His words aren't backed up by the facts. That's the Obama administration's response to the denials by Syrian President Bashar Assad that his military used chemical weapons in a deadly attack near Damascus last month.

Syrian President Bashar Assad (YouTube)

National Security Council spokeswoman Bernadette Meehan says it's no surprise that someone who would kill hundreds of children with poison gas would also lie about it.

Assad, in an interview broadcast on CBS' "This Morning," said his troops didn't use chemical weapons in an attack last month near Damascus. He also warned that there will be consequences for the United States if it launches a military strike against him.

Secretary of State John Kerry, speaking today in London, said he'd be confident going into any courtroom with the evidence gathered by the United States against Syria's government.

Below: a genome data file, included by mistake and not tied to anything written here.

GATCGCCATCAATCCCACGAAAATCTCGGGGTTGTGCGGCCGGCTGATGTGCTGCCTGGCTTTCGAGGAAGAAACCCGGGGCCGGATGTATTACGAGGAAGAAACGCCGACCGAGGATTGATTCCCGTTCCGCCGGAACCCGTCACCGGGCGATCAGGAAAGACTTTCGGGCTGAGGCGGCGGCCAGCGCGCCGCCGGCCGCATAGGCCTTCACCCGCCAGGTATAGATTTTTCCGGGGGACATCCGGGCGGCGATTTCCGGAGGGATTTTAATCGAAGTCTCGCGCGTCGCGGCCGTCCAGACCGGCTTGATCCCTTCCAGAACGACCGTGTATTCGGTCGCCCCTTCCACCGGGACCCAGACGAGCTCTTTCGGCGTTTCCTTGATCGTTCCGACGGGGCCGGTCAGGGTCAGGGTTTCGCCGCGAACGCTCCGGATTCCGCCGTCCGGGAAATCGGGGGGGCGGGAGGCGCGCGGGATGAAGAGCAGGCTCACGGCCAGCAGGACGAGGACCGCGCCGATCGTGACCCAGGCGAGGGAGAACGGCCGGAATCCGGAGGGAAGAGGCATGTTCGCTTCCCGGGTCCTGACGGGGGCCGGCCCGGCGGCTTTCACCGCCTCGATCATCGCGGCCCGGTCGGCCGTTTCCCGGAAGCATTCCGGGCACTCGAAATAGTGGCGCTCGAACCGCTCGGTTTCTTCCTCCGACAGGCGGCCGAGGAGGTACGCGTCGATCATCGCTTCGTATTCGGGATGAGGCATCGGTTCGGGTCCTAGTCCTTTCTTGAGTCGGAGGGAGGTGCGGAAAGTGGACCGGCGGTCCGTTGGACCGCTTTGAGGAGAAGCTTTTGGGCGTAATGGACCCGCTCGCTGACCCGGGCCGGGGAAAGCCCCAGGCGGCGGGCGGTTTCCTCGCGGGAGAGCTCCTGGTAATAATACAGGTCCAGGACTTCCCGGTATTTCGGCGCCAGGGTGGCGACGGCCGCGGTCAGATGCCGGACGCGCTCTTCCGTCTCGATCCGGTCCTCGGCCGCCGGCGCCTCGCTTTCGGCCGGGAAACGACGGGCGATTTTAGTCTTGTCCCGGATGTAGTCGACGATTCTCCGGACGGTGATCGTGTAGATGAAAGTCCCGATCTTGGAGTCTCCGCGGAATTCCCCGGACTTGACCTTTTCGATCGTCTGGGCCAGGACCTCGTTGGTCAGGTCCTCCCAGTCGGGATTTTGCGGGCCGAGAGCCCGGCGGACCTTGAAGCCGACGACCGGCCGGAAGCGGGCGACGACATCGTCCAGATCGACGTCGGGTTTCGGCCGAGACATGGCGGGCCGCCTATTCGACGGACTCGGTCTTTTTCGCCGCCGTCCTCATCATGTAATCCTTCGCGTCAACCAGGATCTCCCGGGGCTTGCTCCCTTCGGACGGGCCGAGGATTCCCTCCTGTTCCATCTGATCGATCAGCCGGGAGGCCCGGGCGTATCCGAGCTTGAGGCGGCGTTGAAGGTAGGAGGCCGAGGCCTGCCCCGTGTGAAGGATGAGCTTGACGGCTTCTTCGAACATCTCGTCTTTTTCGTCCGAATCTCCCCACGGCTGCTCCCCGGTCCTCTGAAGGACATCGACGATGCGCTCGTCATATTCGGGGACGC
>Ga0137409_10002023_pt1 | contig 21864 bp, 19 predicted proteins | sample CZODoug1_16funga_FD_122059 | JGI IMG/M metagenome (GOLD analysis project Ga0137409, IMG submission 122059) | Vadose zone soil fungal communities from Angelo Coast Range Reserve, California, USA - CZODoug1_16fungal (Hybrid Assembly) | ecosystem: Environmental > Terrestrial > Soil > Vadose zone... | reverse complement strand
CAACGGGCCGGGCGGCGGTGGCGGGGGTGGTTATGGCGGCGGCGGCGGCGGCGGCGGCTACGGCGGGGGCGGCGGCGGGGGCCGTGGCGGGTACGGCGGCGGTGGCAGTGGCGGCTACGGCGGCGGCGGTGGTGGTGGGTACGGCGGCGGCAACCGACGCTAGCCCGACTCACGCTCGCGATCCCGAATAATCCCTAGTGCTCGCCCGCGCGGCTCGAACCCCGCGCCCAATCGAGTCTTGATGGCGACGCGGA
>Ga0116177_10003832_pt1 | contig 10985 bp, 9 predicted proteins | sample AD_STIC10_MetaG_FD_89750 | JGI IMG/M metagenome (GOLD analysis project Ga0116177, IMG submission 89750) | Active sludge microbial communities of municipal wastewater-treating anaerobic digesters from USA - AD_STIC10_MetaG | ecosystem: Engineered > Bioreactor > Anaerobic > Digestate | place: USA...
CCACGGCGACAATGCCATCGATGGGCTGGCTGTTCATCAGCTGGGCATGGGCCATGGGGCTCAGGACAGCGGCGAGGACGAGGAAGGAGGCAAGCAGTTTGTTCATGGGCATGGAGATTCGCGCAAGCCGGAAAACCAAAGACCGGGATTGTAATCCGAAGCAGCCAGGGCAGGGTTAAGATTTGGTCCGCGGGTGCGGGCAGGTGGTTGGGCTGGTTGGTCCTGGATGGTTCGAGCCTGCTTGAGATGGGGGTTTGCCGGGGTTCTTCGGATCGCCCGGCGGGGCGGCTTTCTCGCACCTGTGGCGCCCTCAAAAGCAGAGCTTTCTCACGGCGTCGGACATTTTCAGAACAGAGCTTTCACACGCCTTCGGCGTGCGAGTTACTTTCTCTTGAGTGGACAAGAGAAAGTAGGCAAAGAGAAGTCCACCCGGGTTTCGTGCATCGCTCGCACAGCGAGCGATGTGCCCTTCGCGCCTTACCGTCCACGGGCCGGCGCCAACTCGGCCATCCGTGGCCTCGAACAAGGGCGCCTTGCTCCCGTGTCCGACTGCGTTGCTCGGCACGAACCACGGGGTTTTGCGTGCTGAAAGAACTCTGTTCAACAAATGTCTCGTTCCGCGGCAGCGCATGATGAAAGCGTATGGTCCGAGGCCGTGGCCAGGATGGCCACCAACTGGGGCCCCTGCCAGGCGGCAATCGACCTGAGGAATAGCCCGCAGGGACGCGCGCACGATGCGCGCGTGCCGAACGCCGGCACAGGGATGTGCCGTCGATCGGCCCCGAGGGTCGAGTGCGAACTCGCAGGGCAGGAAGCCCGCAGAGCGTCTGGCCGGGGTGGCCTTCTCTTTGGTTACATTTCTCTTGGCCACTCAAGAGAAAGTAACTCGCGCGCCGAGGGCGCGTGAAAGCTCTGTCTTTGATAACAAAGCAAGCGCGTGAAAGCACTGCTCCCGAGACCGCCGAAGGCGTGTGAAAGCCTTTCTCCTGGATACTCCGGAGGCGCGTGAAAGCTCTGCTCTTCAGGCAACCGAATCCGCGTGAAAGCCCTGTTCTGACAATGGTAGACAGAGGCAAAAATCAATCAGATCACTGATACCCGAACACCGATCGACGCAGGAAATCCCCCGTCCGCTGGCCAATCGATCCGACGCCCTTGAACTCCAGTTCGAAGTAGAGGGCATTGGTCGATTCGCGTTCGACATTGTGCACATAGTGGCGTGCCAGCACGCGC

Amid continued reluctance by members of Congress to go along with a military strike in Syria, President Barack Obama continues his effort to convince lawmakers and the American public that it's the right thing to do. Obama has interviews scheduled on six TV news broadcasts this evening, and he's again sent his senior foreign policy team to lobby Congress.

US says 14 more nations join statement on Syria

WASHINGTON (AP) — The White House says 14 more nations have signed on to a statement blaming Syrian President Bashar Assad's government for a chemical weapons attack and calling for a strong international response.

That means the list has grown to 25 from the 11 — including the U.S. — who initially signed on. The statement was unveiled Friday at the Group of 20 economic summit in St. Petersburg, Russia.

Among the new nations announcing support are Germany, Denmark, Morocco, Qatar and the United Arab Emirates, Estonia, Croatia, Hungary, Kosovo, Honduras, Romania, Latvia, Albania and Lithuania are also listed.

The statement doesn't explicitly call for military action against Syria, as President Barack Obama is advocating. But administration officials say it's an implicit endorsement because the U.S. is publicly discussing a potential military strike.